One of the more difficult aspects of being in a leadership position is providing coaching or issuing discipline to employees. Beyond the fact that these are not enjoyable experiences, managers are usually given little training on how to go about the coaching or disciplinary process.
Over the years I have developed a reliable style for approaching coaching and/or discipline of employees. Below I have summarized some key ideas and processes to keep in mind. This information is taught to our administrators and summarizes how we typically handle employee coaching and disciplinary situations.
Let me be clear, these are simply my personal suggestions. By no means should the following be considered legal advice. Rather, if you are dealing with an employee issue in your district I would recommend you speak with your Human Resources department or consult with your district legal counsel.
Two Type of Employee Files:
Personnel File: Typically a physical file found in your district's Human Resources department, the personnel file is the employee’s official work record. Significant employee concerns should be placed in this folder. Keeping documented paperwork in one location not only supports future decisions on employee discipline or dismissal, it also becomes valuable when there is a change in leadership.
Working File: Typically an electronic file maintained by the employee's direct supervisor, the working file is used as temporary holding file to archive coaching conversations as well as document minor employee violations. When the employee's performance or behavior warrants formal intervention or discipline, the documentation should be moved from the working file to the personnel file.
Three Types of Conversations:
Coaching: Informal support focusing on professional growth for employees, the goal of coaching is to develop new skills, refine existing skills, and meet performance standards. The direct supervisor is responsible for mentoring and assisting the employee for the purpose of developing specific areas of improvement. Coaching conversations and interventions should be documented and placed in the employee's working file.
Awareness Phase and Verbal Warning: An elevated notice employee performance or behavior, the awareness phase and verbal warning are the second steps in terms of employee intervention. An awareness phase is the result of issue that have not been alleviated as a result of evaluator coaching. The verbal warning is used to respond to issues with employee behavior. Both the awareness phase and verbal warning should be documented and placed in the employee's working file.
Plan of Assistance and Written Warning: This formal intervention is commonly used when the employee’s performance is more serious or non-responsive to prior coaching and conferencing. The plan of assistance is an official acknowledgement of the employee’s substandard performance and notice of more serious consequences. The written warning is used to document severe employee misconduct. Both the plan of assistance and written warning must be documented and placed in the employee’s personnel file.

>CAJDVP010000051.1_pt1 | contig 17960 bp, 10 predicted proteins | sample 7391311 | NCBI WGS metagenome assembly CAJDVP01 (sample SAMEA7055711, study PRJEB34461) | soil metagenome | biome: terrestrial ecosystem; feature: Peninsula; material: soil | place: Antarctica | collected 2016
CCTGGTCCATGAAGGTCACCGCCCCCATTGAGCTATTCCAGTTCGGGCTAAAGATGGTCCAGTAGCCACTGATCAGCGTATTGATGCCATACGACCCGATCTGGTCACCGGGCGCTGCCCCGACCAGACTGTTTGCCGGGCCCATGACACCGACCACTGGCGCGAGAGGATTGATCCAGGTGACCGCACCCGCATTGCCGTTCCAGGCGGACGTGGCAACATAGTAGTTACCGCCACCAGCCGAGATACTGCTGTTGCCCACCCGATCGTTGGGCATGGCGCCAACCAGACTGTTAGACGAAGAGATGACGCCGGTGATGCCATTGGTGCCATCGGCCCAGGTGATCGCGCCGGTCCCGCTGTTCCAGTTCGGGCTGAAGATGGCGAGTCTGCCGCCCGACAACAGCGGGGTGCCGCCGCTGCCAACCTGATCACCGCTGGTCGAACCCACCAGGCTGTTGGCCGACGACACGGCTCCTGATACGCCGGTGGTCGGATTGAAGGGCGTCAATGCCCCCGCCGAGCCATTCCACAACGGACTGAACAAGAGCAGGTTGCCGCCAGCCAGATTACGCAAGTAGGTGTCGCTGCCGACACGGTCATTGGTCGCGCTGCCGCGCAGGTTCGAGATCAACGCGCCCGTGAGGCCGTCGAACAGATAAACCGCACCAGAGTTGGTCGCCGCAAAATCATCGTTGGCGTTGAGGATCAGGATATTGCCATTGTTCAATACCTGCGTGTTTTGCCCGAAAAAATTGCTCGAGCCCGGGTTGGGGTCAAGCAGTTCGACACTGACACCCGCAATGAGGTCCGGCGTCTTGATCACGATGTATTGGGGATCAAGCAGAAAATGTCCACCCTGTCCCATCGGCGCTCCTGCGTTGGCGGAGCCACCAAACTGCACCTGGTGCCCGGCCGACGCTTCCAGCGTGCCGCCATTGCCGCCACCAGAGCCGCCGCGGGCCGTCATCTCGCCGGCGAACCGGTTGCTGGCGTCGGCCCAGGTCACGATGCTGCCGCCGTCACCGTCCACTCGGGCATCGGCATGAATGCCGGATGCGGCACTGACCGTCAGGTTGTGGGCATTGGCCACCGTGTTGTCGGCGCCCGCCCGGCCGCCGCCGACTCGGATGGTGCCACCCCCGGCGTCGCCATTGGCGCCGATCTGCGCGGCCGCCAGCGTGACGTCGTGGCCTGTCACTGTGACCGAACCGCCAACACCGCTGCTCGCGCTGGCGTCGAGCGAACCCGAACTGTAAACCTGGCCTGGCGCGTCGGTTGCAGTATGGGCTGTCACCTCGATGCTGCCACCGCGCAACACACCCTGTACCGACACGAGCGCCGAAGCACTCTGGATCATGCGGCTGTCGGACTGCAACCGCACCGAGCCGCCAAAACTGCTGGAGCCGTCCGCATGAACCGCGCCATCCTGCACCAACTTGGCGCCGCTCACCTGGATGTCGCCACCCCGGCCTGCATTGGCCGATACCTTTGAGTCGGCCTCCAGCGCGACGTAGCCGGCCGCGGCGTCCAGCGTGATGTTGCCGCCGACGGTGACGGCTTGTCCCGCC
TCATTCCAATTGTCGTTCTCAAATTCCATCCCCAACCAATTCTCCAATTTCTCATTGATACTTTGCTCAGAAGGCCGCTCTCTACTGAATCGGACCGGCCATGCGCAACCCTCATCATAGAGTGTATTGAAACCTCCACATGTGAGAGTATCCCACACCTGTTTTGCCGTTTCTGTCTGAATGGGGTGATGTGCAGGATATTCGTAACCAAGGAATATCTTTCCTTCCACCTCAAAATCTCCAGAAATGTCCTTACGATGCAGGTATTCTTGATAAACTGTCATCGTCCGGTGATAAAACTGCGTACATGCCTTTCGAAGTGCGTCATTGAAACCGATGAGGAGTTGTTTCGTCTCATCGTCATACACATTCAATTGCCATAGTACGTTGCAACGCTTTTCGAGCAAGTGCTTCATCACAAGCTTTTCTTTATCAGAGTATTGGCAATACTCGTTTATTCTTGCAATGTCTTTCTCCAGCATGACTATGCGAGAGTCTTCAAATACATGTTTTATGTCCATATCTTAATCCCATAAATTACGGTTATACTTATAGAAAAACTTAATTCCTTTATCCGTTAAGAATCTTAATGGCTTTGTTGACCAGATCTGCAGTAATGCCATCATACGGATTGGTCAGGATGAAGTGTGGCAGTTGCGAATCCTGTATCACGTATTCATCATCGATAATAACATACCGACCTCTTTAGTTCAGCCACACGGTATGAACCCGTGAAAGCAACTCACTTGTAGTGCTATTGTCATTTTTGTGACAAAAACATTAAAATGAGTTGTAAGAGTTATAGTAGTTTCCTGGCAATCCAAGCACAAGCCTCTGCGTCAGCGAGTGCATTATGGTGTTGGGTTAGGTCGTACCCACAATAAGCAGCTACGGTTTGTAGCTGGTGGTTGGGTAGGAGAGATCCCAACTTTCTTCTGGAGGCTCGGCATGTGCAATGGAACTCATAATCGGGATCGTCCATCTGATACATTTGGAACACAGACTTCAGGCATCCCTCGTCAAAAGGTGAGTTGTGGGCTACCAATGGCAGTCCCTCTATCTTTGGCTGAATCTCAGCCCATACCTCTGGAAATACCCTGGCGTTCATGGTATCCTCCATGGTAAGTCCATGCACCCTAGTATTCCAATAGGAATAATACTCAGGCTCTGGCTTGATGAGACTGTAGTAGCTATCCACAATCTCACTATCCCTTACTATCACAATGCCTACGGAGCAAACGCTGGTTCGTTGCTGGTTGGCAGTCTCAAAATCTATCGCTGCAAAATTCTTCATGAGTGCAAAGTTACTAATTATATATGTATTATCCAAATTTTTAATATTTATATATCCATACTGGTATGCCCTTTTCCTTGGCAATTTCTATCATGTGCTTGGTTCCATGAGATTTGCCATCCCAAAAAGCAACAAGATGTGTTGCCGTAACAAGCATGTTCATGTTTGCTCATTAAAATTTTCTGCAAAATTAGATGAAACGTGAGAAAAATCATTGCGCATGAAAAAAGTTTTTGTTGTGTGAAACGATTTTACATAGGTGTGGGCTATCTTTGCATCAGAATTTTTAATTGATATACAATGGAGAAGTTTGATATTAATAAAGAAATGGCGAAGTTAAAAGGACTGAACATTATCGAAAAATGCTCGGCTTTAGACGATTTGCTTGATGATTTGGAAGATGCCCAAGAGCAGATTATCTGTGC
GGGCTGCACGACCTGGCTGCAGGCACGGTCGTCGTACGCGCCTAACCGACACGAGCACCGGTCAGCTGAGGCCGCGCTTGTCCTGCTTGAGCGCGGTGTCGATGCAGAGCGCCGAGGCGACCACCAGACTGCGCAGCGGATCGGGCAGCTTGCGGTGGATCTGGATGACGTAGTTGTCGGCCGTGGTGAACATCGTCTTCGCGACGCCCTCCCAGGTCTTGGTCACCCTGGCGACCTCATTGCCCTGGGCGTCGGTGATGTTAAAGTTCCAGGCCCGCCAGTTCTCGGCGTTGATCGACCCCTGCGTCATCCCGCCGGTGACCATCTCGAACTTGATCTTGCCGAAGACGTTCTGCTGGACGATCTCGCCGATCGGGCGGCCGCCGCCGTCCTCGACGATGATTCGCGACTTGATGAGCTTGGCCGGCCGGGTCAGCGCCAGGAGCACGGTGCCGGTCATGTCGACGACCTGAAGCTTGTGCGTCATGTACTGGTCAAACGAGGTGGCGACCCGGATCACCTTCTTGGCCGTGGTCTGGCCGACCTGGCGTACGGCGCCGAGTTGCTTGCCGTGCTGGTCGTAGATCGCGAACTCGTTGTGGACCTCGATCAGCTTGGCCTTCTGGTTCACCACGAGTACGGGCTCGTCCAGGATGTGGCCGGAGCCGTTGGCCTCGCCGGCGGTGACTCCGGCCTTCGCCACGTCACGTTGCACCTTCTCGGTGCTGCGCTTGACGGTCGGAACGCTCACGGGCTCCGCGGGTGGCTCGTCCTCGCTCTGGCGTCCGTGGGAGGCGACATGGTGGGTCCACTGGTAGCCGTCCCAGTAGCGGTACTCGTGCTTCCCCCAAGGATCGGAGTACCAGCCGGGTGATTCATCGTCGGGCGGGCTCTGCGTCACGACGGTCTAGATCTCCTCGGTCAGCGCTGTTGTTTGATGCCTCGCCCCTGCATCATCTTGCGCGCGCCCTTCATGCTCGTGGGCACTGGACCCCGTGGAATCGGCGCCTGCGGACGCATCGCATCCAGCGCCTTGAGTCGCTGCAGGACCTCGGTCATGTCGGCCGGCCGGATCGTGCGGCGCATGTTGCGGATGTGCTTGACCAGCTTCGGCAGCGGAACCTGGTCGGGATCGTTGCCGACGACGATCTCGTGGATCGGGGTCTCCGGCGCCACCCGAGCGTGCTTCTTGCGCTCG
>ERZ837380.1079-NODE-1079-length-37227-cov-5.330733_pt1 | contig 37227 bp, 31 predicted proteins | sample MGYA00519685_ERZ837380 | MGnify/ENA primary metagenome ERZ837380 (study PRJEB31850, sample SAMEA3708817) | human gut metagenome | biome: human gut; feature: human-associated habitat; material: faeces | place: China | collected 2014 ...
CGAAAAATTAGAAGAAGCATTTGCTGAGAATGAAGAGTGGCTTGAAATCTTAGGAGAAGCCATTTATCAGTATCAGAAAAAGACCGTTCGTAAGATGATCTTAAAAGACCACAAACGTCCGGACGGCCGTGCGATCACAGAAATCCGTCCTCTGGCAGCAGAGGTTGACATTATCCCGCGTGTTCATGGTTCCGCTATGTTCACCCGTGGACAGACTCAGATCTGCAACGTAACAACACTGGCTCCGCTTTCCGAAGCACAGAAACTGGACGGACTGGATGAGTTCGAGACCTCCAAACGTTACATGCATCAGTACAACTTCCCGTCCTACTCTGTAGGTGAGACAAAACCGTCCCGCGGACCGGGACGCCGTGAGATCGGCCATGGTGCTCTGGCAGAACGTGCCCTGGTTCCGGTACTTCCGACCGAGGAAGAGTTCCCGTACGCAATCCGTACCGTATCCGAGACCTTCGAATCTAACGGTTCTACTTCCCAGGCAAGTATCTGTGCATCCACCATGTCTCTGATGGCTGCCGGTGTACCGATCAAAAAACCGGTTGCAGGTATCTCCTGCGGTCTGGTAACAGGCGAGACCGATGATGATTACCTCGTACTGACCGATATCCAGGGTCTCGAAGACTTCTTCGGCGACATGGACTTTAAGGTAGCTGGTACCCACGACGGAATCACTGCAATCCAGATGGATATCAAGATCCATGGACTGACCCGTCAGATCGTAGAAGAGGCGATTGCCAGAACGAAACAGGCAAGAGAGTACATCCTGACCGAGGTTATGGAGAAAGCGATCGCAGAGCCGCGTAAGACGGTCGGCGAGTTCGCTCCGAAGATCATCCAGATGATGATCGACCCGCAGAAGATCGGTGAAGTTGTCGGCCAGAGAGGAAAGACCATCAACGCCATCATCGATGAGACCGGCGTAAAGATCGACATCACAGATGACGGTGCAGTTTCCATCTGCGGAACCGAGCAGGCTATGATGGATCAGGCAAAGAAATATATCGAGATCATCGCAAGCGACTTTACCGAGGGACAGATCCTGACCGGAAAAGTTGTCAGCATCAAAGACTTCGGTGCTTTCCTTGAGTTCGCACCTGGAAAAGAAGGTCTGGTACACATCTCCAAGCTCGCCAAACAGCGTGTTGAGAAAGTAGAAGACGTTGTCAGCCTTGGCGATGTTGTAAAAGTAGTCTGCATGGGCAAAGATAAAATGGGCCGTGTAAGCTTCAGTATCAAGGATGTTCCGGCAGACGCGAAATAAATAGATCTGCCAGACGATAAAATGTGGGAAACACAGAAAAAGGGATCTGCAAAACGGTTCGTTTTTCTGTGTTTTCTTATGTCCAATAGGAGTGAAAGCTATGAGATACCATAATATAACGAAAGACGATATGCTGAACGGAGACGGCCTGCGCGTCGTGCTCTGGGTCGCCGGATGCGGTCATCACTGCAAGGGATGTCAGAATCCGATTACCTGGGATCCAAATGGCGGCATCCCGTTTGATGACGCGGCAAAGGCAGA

Documentation: The direct supervisor must be consistent in keeping documentation of all employee concerns. The evaluator must keep all records in a safe, confidential place. Too many evaluators get lazy with documentation and do not take time to summarize discussions of employee underperformance. As a result, school districts often lack evidence when it comes to implementing more formal plans of assistance and/or discipline. Keeping accurate documentation is one of the most vital roles for leaders.
Annual Evaluation: Below-standard performance addressed in prior conversations that has not been corrected must be identified in the employee’s annual evaluation. This evaluation should reflect the complete picture of the employee’s performance. In most cases, employees should not be surprised by a below-standard rating. All annual evaluations should be placed in the employee's personnel file.
Patterns: In a previous article, I spoke about how supervisors must focus on patterns of underperformance and inappropriate behavior as opposed to single events. Certainly, there will be times when an incident is egregious enough that no pattern is necessary. However, in most cases the supervisor should consider layers of documented minor infractions depicting a pattern of substandard performance. The cumulative nature of these infractions impacts the need for further intervention and/or discipline.
Signature: Does an employee need to sign a corrective document? There is no requirement that employees sign documents of reprimand. However, best practice would have employees sign and date these documents to establish a clear record of receipt. In event an employee refuses to sign the corrective document, the evaluator could write the following: “On (Date), I handed this document to (Employee) who refused to sign acknowledging receipt. (Evaluator Signature/Date)"
Dismissal Hearing: At a dismissal hearing, absent serious misconduct, management must establish that the employee was provided multiple opportunities for coaching and did not respond to those interventions. The fact that the employee did not respond to multiple corrective measures demonstrates that the employee is likely to continue the same behavior in the future.
Looking for an outstanding resource for navigating employee performance? Consider reading FRISK: Fundamentals for Evaluators in Addressing Below-Standard Employee Performance by Steven Andelson